Abbey (not her really name) was born three months premature. At the time, doctors did not tell her parents that their newborn little girl had severe anemia or that her body was not producing adequate red blood cells. It wasn’t until after being discharged from the hospital, that Abbey was diagnosed with Diamond Blackfan Anemia, and later went into anemic shock, during which she suffered diffuse brain damage. This diffuse brain damage led to Abbey developing developmental delays, cortical visual impairment and she is prone towards seizures. She is mostly blind, unable to walk or speak, and is tube-fed through her stomach. Abbey receives extensive rehabilitation therapy and medical care, takes numerous medications, and was hospitalized nine times between January 2009 and January 2010, alone. She needs blood transfusions every three weeks and is on a list for a bone marrow transplant.
The family filed a medical malpractice lawsuit alleging that Abbey’s debilitating brain injury is due to doctors failing to diagnose and treat the genetic brain disorder. A jury issued a verdict last week and awarded the family $14.5 million.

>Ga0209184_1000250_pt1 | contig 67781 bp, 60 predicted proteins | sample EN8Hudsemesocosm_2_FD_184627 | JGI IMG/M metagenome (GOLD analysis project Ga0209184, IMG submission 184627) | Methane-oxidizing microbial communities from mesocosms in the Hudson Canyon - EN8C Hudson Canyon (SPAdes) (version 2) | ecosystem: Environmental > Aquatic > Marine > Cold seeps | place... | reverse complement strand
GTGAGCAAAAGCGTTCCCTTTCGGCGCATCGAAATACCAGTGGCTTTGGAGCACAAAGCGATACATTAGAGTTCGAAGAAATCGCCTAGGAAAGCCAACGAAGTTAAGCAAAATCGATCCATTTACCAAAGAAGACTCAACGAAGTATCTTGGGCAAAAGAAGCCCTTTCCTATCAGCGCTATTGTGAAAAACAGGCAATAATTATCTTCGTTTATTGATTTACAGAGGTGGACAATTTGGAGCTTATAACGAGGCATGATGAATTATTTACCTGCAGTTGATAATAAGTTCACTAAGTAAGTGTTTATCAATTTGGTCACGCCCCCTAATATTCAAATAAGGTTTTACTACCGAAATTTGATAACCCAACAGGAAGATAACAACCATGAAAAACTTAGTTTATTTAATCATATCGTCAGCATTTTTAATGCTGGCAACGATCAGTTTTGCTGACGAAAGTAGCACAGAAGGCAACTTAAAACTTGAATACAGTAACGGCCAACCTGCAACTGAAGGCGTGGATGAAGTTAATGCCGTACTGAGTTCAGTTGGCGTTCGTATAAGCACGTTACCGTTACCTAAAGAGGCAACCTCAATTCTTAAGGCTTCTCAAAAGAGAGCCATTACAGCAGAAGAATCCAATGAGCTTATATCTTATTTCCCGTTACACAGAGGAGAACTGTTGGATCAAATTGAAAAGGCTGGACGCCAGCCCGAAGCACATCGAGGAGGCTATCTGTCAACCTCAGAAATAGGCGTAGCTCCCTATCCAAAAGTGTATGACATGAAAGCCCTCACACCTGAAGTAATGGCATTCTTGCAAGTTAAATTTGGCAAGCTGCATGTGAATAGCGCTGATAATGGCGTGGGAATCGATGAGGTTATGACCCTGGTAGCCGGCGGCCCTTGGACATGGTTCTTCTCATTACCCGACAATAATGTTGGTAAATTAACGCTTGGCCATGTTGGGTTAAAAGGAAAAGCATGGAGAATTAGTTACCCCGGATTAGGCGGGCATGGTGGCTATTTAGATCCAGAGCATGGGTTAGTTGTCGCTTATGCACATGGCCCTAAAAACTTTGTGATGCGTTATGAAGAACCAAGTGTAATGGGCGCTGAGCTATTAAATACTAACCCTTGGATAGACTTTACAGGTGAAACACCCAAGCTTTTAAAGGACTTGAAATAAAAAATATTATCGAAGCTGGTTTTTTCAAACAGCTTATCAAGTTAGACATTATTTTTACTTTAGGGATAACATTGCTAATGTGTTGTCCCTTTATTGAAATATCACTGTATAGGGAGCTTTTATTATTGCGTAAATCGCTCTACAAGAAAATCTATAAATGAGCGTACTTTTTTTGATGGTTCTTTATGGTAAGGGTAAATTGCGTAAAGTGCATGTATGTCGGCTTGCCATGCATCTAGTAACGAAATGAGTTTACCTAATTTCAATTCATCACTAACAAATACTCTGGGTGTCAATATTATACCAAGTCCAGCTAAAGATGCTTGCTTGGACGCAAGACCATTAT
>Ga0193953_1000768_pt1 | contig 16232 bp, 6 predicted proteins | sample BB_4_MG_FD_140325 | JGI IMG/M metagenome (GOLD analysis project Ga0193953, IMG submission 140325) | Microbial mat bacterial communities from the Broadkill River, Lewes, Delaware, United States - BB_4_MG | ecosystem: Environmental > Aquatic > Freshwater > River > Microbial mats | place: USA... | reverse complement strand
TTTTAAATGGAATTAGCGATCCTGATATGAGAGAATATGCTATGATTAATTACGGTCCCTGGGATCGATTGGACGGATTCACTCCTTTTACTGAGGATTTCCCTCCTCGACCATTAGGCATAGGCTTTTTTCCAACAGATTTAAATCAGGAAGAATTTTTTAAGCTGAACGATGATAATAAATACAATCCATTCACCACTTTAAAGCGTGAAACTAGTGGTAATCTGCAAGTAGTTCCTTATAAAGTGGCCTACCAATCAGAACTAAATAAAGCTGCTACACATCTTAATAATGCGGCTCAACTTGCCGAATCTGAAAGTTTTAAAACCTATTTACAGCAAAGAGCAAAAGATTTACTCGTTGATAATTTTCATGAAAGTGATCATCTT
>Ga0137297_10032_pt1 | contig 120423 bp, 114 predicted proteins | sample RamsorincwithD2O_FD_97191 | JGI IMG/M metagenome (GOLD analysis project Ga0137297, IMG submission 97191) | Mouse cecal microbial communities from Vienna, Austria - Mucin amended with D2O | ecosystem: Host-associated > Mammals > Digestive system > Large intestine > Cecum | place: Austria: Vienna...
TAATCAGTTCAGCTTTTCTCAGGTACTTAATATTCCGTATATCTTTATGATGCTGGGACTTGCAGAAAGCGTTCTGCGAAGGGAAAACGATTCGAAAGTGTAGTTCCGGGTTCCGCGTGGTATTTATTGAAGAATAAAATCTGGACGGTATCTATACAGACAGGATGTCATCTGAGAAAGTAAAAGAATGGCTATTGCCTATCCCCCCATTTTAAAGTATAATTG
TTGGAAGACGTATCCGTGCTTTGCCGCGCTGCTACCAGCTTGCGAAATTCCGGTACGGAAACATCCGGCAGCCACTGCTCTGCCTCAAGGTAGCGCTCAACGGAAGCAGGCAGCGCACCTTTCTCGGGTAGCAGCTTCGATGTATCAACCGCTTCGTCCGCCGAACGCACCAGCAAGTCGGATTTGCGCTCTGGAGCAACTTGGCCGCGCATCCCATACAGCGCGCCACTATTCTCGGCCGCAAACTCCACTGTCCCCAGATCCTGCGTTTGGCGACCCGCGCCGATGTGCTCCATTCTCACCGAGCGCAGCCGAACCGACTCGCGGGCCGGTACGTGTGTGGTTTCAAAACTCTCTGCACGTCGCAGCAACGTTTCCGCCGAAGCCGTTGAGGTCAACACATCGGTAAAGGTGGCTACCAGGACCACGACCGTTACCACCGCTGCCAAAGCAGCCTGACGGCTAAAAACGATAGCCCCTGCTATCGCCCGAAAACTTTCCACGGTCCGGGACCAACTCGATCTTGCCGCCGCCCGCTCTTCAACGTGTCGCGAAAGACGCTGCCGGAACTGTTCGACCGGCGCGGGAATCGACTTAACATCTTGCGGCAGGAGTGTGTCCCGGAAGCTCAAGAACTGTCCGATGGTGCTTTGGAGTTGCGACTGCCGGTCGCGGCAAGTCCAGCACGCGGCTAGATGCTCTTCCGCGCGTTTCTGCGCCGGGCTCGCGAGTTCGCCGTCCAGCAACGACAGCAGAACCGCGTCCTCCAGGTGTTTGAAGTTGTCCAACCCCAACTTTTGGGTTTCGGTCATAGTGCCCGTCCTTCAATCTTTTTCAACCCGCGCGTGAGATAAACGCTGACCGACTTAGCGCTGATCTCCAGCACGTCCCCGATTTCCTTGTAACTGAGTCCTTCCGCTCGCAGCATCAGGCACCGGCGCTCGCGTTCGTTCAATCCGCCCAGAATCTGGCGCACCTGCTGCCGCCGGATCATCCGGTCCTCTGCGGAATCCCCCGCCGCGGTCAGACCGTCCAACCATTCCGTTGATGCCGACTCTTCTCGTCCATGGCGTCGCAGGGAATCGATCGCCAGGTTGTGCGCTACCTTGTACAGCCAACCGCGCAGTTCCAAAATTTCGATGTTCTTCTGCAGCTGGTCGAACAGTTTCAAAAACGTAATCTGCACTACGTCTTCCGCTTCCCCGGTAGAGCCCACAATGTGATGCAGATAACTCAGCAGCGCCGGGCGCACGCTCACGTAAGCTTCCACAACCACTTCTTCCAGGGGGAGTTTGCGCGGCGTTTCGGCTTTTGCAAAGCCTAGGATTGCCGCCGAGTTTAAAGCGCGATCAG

“This verdict means that we can start looking at options to see just how far we can go to providing [Abbey] with a life that is as normal as possible,” her mother said in a statement. “Options that we never would have been able to afford. I will be able to hire a caregiver to work on her walking every day, to coordinate the tons of medical appointments she requires. We will be able to buy specialized equipment to help her to walk and communicate.”
Congratulations to this family and their attorney for a hard fought victory. Compensation will not make the child well; nothing can do that, but the cost of caring for a severely disabled child should be borne by those who caused that disability, not by the innocent victims. This verdict and settlement will assure that the child’s care needs are covered and that she will receive the best care possible under the circumstances. This is what serious litigation should be about: appropriate and sensible compensation for the victim; accountability, responsibility and future prevention incentive for the perpetrator. All seems to have been achieved with this result.
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